Abdulla Diku, forest expert from PSEDA-ILIRIA organisation, and Lulezim Shuka, Professor at the Department of Biology of the University of Tirana, recently published a comprehensive 144-page paper about old beech forests in Albania. The paper deals with the ongoing forest degradation in Albania. It further indentifies old growth beech forests and discusses their protective status as well as the necessity to protect them.
Please also read: Wilderness in Albania?
Forest degradation in Albania
Albania is currently ranked as the country with the least forest resources in Europe. Based on data from the national forest cadastre and INSTAT (2017) the country has about 1,05 Mio. ha of forest, covering 36.6% of the country’s territory. In the last 20 years, the average timber volume per hectare has decreased by 40%. At the moment the cutting of the forests exceeds their growth by about 2-3 times. This is especially visible if you compare the percentages of virgin forests from 1997 and 2017: in 1997 about 7% of the national forestry stock area was virgin forest, in 2017, only 1% accounts for virgin forests. This drastic decrease of virgin forests over the last 20 years is an alarming signal. Next to logging, old-growth forest ecosystems are threatened by fire, grazing, hunting, waste, erosion, road construction, Hydro-power plants and complicated land ownership situations.
Definition and Identification of Old Growth Beech Forests
The Albanian forestry terminology describes old growth or virgin forests as cluster of mature and over-mature trees, usually over 120 years old, in a natural structure. The authors of this paper propose the following definition:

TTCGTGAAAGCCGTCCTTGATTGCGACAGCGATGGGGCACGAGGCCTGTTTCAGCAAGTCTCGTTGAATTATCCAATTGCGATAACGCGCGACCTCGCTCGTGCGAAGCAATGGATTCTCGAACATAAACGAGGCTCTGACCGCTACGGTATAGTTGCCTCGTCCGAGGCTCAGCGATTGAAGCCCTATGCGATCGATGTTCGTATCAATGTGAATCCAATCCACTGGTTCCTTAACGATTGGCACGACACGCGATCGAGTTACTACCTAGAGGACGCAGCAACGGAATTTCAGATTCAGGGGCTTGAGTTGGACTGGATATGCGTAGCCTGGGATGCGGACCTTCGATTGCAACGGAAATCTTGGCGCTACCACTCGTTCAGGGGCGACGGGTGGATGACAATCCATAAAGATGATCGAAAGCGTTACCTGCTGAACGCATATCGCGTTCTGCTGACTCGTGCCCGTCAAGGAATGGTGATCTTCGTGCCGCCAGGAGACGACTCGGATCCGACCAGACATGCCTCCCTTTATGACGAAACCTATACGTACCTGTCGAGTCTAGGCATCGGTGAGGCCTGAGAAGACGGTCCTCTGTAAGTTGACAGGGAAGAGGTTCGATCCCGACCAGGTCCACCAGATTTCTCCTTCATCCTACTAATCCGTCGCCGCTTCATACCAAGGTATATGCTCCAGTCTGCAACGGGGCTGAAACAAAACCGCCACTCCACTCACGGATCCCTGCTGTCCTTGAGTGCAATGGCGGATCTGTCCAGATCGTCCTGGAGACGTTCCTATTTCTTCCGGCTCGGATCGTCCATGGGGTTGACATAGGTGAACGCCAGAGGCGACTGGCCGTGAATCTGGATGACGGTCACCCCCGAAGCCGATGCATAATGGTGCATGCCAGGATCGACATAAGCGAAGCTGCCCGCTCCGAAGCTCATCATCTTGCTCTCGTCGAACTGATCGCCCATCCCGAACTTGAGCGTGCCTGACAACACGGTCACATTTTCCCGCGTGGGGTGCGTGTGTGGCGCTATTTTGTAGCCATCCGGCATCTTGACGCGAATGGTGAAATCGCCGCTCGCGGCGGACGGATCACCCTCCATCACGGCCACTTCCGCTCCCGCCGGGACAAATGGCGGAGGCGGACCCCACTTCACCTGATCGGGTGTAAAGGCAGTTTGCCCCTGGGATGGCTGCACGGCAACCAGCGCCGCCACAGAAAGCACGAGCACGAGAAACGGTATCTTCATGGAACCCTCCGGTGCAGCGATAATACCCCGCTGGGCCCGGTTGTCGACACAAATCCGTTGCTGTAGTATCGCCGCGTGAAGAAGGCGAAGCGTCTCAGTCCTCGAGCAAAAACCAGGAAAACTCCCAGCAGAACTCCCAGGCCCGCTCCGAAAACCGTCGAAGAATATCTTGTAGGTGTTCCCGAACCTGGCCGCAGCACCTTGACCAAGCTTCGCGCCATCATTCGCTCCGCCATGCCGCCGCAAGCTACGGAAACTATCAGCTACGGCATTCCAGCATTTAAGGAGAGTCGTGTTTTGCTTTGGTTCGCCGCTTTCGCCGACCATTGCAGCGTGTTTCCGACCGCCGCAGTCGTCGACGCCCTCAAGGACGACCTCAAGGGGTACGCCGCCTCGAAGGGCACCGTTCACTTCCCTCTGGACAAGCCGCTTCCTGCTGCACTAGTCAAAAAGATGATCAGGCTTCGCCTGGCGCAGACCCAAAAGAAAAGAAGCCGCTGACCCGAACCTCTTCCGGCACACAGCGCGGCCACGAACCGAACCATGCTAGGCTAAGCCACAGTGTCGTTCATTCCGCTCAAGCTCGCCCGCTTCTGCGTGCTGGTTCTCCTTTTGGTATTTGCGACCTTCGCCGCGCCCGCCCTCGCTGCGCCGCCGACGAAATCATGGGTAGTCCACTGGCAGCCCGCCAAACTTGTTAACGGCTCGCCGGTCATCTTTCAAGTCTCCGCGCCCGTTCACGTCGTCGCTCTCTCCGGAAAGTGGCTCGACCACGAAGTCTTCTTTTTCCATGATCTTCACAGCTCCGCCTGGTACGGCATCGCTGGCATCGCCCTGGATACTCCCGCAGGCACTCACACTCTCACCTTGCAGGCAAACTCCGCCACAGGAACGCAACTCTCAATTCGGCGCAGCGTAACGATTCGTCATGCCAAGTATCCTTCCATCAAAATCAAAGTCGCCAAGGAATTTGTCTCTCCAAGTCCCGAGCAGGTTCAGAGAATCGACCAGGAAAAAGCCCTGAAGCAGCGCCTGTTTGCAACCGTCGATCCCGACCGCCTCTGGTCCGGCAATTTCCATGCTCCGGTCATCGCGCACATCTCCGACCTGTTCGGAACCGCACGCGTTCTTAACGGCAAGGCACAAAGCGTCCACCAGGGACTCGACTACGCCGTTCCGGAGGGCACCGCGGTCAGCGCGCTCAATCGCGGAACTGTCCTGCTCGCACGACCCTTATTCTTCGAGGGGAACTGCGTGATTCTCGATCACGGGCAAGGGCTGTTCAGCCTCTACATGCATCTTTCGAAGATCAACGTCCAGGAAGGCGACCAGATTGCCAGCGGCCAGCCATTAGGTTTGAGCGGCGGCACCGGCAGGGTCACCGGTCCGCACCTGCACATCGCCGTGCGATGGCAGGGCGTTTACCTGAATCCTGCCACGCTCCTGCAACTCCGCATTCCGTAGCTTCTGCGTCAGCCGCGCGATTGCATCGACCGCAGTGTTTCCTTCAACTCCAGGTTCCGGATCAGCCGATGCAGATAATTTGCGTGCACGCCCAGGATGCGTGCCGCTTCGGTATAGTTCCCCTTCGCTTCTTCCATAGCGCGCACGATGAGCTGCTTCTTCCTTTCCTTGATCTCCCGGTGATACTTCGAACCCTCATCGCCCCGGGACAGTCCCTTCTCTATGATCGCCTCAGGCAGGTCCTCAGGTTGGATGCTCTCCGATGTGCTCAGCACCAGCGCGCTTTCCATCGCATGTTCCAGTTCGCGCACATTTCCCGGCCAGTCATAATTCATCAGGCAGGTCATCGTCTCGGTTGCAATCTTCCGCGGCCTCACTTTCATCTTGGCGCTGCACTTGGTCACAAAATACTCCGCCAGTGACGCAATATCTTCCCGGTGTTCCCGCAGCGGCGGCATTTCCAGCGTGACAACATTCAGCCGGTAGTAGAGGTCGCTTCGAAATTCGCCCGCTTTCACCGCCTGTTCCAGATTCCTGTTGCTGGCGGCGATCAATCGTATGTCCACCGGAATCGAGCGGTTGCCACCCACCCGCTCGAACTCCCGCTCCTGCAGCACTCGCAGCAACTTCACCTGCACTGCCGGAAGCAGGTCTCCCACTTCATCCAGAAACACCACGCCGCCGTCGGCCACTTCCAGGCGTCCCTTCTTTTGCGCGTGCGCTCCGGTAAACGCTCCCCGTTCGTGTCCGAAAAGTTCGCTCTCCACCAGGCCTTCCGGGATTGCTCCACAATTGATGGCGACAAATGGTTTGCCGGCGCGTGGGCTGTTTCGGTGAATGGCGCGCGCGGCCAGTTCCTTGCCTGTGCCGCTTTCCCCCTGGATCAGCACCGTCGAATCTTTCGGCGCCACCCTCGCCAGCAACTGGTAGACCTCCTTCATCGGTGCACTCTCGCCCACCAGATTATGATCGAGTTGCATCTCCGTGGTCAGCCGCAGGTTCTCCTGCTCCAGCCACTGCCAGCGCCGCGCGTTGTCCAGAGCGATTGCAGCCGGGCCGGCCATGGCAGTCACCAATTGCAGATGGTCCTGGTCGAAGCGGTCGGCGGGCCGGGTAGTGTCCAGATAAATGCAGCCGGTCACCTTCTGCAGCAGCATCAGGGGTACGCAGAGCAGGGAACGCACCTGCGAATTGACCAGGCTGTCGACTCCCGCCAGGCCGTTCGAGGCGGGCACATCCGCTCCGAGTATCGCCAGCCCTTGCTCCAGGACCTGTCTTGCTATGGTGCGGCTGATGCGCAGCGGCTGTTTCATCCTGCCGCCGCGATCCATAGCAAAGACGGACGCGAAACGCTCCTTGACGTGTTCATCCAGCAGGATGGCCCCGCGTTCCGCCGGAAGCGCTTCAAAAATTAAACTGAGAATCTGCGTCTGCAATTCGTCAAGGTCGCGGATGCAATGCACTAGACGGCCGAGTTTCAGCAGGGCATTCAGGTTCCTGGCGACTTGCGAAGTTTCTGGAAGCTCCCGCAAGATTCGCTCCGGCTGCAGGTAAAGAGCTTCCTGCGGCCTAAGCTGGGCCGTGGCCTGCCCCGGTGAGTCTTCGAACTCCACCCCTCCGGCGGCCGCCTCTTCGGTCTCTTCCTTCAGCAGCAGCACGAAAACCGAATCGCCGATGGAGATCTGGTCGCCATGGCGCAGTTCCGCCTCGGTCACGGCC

(i) Naturally generated forests, (ii) forests which have not experienced significant human impact during their development, (iii) forests where trees of age ≥120 years prevail, (iv) forests that are located in uniform territorial units (unfragmented) and (v) forests that occupy a minimum area of 100 ha.
To identify old growth forests, in particular beech forests, in Albania the following indicators where used by the authors:
- Age of forest clusters (over 120 years old);
- A minimum area ≥ 150 ha;
- Topography and homogeneity of the area (unfragmented);
- Lack of human influence in the development of forest ecosystems (no human influence exist in the dynamics of forest development).
- The opportunity to guarantee the management and protection of these forest clusters under the current, undisturbed conditions
Wilderness potential of the Albanian old growth beech forests
Old growth forests without human intervention are an essential part of Wilderness in Europe. The indicators used by the authors of the presented paper overlap strongly with the indicators of the European Wilderness and Quality Standard and Audit System. It is important to highlight that the authors not only took the natural conditions of the forests into consideration. They also included the opportunity to manage and protect the forests (5.) in the set of indicators. This combination of natural features and management commitment is essential for proper Wilderness protection and is the backbone of the EWQA.
The authors further pick up three of the Wilderness qualities: A minimum size and in this case also a minimum age (1. and 2.); undisturbedness, meaning that the forests are unfragmented and not disturbed by any infrastructure or settlements (3.); undevelopment, meaning no human influences to the natural development of the forest ecosystem (4.); The fourth Wilderness quality, naturalness, is partly included in the age indicator (1.), as trees will mostly just reach this age in a natural forest without forestry operation.